Draghi’s strategy: keep it simple
ECB president uses fewer words than Trichet
by David Marsh
Mon 26 Mar 2012
Keep it simple. That’s the view of European Central Bank president Mario Draghi. Asked by the Bild newspaper for a message for the German people, Draghi could have waxed philosophically about war, peace, stability and the Weimar Republic. He didn’t. In an interview with the best-selling German daily last week, he replied succinctly: ‘Keep it up!’ He was speaking about fighting inflation – which he called ‘a German virtue’. All part of a strategy to win friends in the euro’s heartland.
Draghi is being bludgeoned by a battery of Bundesbankers to maintain a tough line. Whisper it softly, but the ECB chief is far from discomfited by the 29 February letter to him from Bundesbank president Jens Weidmann (which somehow found its way into the conservative Frankfurter Allgemeine Zeitung) complaining about the ECB’s looser policies on collateral.
Draghi has to persuade errant euro governments to use the breathing space of the ECB’s €1tn liquidity injections to take real action on economic reform. The drumbeat of Bundesbank criticism, including a new German campaign for an early exit from the liquidity moves (perhaps by some form of reverse repurchase agreements), are, for Draghi, useful instruments to coax Europe’s political leaders into maintaining austerity.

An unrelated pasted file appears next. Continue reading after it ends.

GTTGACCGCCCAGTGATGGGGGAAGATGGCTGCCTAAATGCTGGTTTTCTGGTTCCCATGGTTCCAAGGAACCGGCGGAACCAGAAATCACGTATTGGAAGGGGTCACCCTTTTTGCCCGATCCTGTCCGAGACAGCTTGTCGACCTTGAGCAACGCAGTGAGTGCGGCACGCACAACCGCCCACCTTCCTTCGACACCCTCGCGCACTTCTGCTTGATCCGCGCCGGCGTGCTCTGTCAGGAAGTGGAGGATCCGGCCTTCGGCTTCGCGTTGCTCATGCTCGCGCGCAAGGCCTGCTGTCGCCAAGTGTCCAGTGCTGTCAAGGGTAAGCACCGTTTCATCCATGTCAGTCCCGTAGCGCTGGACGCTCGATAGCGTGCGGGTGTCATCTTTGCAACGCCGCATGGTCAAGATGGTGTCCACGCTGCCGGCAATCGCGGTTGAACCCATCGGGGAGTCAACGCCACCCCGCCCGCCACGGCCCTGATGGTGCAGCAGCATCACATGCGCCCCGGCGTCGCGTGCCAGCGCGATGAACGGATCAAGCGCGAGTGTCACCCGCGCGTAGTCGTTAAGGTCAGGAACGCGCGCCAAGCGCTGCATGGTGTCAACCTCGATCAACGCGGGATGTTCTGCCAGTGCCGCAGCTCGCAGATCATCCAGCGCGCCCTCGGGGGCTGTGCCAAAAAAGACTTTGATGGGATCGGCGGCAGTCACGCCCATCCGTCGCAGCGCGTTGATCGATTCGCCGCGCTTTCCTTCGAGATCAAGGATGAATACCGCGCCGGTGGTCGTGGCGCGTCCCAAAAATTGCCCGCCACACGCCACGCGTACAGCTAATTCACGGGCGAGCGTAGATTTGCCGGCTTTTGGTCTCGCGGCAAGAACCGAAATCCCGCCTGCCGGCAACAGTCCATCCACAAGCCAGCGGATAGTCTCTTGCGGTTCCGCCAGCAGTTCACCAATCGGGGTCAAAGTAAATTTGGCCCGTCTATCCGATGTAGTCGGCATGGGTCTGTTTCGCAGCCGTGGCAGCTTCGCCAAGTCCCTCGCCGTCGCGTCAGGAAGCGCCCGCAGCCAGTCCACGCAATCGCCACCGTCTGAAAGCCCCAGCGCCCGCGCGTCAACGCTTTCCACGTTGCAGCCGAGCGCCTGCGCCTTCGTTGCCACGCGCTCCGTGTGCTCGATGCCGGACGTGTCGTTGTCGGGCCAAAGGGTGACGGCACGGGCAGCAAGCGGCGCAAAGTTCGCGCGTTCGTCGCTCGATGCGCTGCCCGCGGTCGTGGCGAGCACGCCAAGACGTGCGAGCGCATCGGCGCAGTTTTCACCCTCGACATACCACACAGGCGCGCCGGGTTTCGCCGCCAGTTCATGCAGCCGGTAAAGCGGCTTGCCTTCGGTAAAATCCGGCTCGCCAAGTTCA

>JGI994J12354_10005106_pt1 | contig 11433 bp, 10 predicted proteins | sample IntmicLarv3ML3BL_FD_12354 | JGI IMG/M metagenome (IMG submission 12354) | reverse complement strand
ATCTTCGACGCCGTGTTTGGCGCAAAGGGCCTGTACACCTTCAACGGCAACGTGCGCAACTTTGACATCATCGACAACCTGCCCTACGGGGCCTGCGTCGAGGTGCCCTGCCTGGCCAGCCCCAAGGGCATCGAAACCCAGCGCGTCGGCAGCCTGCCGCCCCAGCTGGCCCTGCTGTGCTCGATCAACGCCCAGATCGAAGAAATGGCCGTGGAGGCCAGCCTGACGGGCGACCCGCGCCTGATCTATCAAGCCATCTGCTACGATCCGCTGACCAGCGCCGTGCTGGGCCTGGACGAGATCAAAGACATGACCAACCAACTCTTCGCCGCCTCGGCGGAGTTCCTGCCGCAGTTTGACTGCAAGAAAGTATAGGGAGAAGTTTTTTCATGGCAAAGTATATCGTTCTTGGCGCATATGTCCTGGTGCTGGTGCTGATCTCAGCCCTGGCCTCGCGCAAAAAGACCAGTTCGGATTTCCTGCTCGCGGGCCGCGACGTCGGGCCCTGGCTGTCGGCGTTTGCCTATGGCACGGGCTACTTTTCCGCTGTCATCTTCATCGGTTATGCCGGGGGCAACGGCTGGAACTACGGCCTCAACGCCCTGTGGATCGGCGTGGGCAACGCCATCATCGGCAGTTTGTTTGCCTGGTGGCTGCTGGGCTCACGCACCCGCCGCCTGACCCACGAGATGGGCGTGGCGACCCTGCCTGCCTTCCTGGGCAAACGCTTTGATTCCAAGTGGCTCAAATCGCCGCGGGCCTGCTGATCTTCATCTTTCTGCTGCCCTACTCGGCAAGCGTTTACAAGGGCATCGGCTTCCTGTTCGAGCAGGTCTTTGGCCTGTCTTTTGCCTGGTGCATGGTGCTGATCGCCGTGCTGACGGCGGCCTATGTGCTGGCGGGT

As part of his performance for Bild, the ex-Banca d’Italia governor posed playfully in a Prussian spiked helmet to demonstrate his espousal of German values. That wasn’t the style of his predecessor, Jean-Claude Trichet, who could never resist using three complex sentences when one simple one would have been quite enough. In a similar Bild interview in January last year, Trichet expounded ponderously: ‘I have devoted my life to bring the friendship between France and Germany to the benefit of Europe as a whole.’ Draghi, in his Bild appearance, said simply that Germany was ‘a model’ that other countries should emulate. He even said he agreed with Weidmann’s strictures about the liquidity injection.
The one passage where Draghi might have been more cautious was when he told Bild journalists ‘The worst [of the crisis] is over.’
Jürgen Stark, the former ECB executive board member who announced his departure in September and finally left at the end of December, said the same thing as long ago as July 2010 – but had to eat his words later as euro developments rapidly deteriorated.
Ex-Bundesbanker Stark is in a bitter mood now, judging from an extraordinary six-page interview on Friday in Germany's Handelsblatt business daily. Stark contradicted Draghi’s relative optimism and backed Weidmann. He said the euro zone was not yet out of crisis, inflation dangers had increased and ‘the world financial system is on drugs.’
Stark broke with European central banking tradition by calling on the ECB to publish how members of the ECB’s governing council vote on interest rate decisions.
‘Trust is being lost in the central bank's competence to do the things it is obliged to under its mandate,’ he said. ‘We are not yet out of the crisis - neither out of the financial crisis, nor the economic crisis, nor the public finances crisis,’ he added. Uncompromising stuff. The next few months will show whether Draghi or Stark is right. My hunch is this will not be the last time Draghi says the worst is over.
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